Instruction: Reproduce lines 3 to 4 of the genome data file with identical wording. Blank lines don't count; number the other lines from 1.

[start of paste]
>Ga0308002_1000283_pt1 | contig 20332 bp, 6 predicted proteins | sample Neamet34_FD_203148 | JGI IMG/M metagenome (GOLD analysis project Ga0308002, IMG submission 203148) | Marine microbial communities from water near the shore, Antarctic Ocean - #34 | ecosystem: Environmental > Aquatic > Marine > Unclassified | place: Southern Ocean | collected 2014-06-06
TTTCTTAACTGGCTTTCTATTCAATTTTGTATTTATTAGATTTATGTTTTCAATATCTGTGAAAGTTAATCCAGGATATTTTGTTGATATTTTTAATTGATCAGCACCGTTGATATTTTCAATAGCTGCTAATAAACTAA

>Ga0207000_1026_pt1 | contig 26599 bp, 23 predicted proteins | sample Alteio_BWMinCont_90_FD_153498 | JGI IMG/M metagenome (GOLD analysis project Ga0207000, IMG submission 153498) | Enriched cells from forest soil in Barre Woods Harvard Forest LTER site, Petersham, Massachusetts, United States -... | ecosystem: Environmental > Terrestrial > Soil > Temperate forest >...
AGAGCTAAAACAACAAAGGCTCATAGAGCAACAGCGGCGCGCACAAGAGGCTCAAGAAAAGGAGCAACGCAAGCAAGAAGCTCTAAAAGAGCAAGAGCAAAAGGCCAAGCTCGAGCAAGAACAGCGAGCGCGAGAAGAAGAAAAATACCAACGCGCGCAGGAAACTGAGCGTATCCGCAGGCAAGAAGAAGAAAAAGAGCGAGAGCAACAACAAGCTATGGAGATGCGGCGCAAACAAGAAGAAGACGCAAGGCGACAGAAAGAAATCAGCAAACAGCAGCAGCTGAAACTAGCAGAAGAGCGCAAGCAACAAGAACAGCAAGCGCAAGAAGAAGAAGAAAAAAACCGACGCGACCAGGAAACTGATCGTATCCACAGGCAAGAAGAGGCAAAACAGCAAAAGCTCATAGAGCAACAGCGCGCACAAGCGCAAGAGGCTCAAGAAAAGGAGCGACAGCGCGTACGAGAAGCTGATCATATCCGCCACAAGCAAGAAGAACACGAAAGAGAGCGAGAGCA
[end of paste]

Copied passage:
>Ga0207000_1026_pt1 | contig 26599 bp, 23 predicted proteins | sample Alteio_BWMinCont_90_FD_153498 | JGI IMG/M metagenome (GOLD analysis project Ga0207000, IMG submission 153498) | Enriched cells from forest soil in Barre Woods Harvard Forest LTER site, Petersham, Massachusetts, United States -... | ecosystem: Environmental > Terrestrial > Soil > Temperate forest >...
AGAGCTAAAACAACAAAGGCTCATAGAGCAACAGCGGCGCGCACAAGAGGCTCAAGAAAAGGAGCAACGCAAGCAAGAAGCTCTAAAAGAGCAAGAGCAAAAGGCCAAGCTCGAGCAAGAACAGCGAGCGCGAGAAGAAGAAAAATACCAACGCGCGCAGGAAACTGAGCGTATCCGCAGGCAAGAAGAAGAAAAAGAGCGAGAGCAACAACAAGCTATGGAGATGCGGCGCAAACAAGAAGAAGACGCAAGGCGACAGAAAGAAATCAGCAAACAGCAGCAGCTGAAACTAGCAGAAGAGCGCAAGCAACAAGAACAGCAAGCGCAAGAAGAAGAAGAAAAAAACCGACGCGACCAGGAAACTGATCGTATCCACAGGCAAGAAGAGGCAAAACAGCAAAAGCTCATAGAGCAACAGCGCGCACAAGCGCAAGAGGCTCAAGAAAAGGAGCGACAGCGCGTACGAGAAGCTGATCATATCCGCCACAAGCAAGAAGAACACGAAAGAGAGCGAGAGCA